Recommended

Acceleration Training In Nafld Management

0 votes
Acceleration Training In Nafld Management
Author: Oh S, Shida T, Sawai A, Maruyama T, Eguchi K, Isobe T, Okamoto Y, Someya N, Tanaka K, Arai E, Tozawa A, Shoda J
Publisher: Derivative Works
12 pages
One time payment: €0.00
Required subscription: Free
Type of publication: Article
ISBN/ISSN: 1176-6336
DOI: 10.2147/68322
Follow this publisher

Share this publication:

Description:

Background: While aerobic training is generally recommended as therapeutic exercise in guidelines, the effectiveness of resistance training has recently been reported in the management of nonalcoholic fatty liver disease (NAFLD). Acceleration training (AT) is a new training method that provides a physical stimulation effect on skeletal muscles by increasing gravitational acceleration with vibration. AT has recently been indicated as a component of medicine. In this study, we evaluated the effectiveness of AT in the management of NAFLD in obese subjects.

Methods: A total of 18 obese patients with NAFLD who had no improvement in liver function test abnormalities and/or steatosis grade after 12 weeks of lifestyle counseling were enrolled in an AT program. These patients attended a 20-minute session of AT twice a week for 12 consecutive weeks.

Results: During the AT program, the NAFLD patients showed a modest increase in the strength (+12.6%) and cross-sectional area (+3.1%) of the quadriceps, coupled with a significant reduction in intramyocellular lipids (-26.4%). Notably, they showed a modest reduction in body weight (-1.9%), abdominal visceral fat area (-3.4%), and hepatic fat content (-8.7%), coupled with a significant reduction in levels of aminotransferase (-15.7%), γ-glutamyltransferase (-14.4%), leptin (-9.7%), interleukin-6 (-26.8%), and tumor necrosis factor-α (-17.9%), and a significant increase of adiponectin (+8.7%). On a health-related quality of life survey, the patients showed an improvement in physical functioning (+17.3%), physical role (+9.7%), general health (+22.1), and social functioning (+6.0%).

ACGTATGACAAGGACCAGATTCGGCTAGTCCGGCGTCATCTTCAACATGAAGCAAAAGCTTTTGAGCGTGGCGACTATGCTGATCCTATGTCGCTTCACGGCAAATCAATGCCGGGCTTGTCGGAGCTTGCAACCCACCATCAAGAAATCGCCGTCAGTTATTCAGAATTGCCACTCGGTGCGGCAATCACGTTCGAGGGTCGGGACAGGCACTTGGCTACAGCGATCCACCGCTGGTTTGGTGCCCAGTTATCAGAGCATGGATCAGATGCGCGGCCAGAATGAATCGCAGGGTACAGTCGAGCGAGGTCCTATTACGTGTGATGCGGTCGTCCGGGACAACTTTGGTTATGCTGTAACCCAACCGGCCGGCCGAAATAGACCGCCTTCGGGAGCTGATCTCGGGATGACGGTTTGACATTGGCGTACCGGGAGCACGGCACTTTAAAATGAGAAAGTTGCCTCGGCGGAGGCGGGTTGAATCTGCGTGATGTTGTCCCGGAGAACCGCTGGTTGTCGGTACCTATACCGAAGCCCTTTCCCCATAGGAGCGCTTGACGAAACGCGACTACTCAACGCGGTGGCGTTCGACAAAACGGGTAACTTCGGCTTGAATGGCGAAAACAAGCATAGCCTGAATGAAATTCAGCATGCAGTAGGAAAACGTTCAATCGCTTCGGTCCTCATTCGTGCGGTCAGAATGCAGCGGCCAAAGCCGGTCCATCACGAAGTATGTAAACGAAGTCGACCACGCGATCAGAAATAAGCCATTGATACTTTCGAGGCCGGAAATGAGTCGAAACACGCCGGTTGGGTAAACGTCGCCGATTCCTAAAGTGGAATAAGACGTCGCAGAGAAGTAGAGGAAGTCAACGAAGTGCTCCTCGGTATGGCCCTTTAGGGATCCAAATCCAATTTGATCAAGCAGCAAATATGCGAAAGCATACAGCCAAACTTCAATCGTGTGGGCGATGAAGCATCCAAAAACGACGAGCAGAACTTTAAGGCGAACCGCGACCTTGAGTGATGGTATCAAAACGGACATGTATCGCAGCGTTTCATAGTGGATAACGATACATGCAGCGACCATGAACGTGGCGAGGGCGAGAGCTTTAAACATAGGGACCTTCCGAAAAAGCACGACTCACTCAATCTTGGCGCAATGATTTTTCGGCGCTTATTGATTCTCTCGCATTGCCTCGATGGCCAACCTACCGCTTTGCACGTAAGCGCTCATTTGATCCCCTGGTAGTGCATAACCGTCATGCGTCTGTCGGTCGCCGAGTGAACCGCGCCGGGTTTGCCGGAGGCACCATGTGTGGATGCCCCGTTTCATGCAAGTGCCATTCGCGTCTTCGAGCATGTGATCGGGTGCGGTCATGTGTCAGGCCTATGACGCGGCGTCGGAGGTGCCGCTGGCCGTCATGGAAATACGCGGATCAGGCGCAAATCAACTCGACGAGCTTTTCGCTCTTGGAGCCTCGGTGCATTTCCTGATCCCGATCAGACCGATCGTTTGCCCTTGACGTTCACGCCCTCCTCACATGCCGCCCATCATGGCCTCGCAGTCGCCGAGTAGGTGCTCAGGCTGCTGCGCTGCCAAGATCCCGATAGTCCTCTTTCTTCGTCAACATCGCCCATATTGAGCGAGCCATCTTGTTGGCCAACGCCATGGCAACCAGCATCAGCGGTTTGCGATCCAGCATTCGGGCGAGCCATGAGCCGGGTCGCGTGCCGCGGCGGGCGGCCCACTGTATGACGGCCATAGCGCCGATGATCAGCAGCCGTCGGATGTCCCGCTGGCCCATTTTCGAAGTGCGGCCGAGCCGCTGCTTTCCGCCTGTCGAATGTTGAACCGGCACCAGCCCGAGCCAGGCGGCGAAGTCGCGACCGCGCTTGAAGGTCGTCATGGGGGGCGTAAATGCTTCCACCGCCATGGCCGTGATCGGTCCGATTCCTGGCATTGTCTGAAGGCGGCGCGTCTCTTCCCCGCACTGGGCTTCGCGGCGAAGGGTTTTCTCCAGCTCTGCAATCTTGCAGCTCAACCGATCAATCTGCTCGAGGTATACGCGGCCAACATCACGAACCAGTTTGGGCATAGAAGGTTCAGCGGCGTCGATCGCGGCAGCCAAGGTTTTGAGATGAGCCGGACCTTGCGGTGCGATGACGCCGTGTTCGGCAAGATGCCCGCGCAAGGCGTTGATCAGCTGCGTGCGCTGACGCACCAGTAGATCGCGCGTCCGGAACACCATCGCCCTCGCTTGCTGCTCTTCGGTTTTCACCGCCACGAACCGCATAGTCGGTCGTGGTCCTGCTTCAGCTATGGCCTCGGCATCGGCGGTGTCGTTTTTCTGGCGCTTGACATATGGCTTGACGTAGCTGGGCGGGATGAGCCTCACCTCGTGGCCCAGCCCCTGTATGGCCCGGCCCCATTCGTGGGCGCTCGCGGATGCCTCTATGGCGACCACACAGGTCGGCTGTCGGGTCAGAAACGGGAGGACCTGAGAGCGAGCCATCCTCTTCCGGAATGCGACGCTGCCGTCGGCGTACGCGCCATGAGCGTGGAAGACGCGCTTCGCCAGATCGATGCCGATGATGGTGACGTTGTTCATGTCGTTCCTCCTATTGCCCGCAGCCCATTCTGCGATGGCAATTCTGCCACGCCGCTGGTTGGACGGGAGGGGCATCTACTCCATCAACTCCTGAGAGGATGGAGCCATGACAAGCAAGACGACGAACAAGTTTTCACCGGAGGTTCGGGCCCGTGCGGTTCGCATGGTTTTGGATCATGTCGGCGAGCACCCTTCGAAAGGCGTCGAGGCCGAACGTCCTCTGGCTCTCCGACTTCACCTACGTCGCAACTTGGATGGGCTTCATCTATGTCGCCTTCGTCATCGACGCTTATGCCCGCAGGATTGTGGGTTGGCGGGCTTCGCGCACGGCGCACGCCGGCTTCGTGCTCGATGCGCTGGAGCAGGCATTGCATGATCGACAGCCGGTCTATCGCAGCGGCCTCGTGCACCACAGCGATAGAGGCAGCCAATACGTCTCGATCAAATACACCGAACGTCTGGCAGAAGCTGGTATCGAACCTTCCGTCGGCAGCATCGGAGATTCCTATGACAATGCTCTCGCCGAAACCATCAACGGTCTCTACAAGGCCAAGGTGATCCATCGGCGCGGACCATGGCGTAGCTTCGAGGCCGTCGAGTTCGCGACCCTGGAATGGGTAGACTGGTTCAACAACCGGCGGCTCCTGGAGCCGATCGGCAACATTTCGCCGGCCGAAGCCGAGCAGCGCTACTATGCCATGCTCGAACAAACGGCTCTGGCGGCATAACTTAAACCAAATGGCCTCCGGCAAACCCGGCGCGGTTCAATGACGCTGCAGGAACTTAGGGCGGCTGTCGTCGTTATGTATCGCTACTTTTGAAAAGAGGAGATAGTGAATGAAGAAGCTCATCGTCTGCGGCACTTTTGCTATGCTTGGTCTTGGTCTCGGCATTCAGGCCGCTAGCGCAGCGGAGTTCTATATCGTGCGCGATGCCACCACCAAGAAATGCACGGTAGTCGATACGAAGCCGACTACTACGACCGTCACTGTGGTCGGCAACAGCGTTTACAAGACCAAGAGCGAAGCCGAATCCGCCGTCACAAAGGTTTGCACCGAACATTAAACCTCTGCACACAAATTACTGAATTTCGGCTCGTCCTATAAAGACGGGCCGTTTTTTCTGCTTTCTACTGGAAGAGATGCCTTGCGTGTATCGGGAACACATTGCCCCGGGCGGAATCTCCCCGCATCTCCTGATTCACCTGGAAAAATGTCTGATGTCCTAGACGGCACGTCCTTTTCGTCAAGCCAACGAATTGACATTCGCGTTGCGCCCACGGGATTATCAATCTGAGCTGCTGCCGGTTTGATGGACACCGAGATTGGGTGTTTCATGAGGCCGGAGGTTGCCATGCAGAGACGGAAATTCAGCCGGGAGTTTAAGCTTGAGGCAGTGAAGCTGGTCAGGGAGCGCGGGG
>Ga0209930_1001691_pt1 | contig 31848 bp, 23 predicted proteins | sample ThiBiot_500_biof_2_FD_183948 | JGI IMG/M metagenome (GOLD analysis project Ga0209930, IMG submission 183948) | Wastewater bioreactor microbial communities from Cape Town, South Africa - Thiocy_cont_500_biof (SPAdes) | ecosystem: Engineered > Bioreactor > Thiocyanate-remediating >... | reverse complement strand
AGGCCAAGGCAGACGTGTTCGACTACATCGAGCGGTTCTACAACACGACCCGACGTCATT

Conclusion: AT reduced hepatic and intramyocellular fat contents and ameliorated liver function test abnormalities in obese patients with NAFLD, which was coupled with improved physical function and body adiposity. AT is clinically beneficial for the management of NAFLD.

About the publisher:

We are a publishing house devoted to reuse CC-BY licensed published materials.

 

Using CC-BY licenses:

YOU ARE FREE TO:

  • Adapt — remix, transform, and build upon the material
  • for any purpose, even commercially.
  • The licensor cannot revoke these freedoms as long as you follow the license terms.

UNDER THE FOLLOWING TERMS:

  • No additional restrictions — You may not apply legal terms or technological measures that legally restrict others
    from doing anything the license permits.

NOTICES:

  • You do not have to comply with the license for elements of the material in the public domain or where your use is permitted by an applicable exception or limitation.
  • No warranties are given. The license may not give you all of the permissions necessary for your intended use. For example, other rights such as publicity, privacy, or moral rights may limit how you use the material.

Select a payment method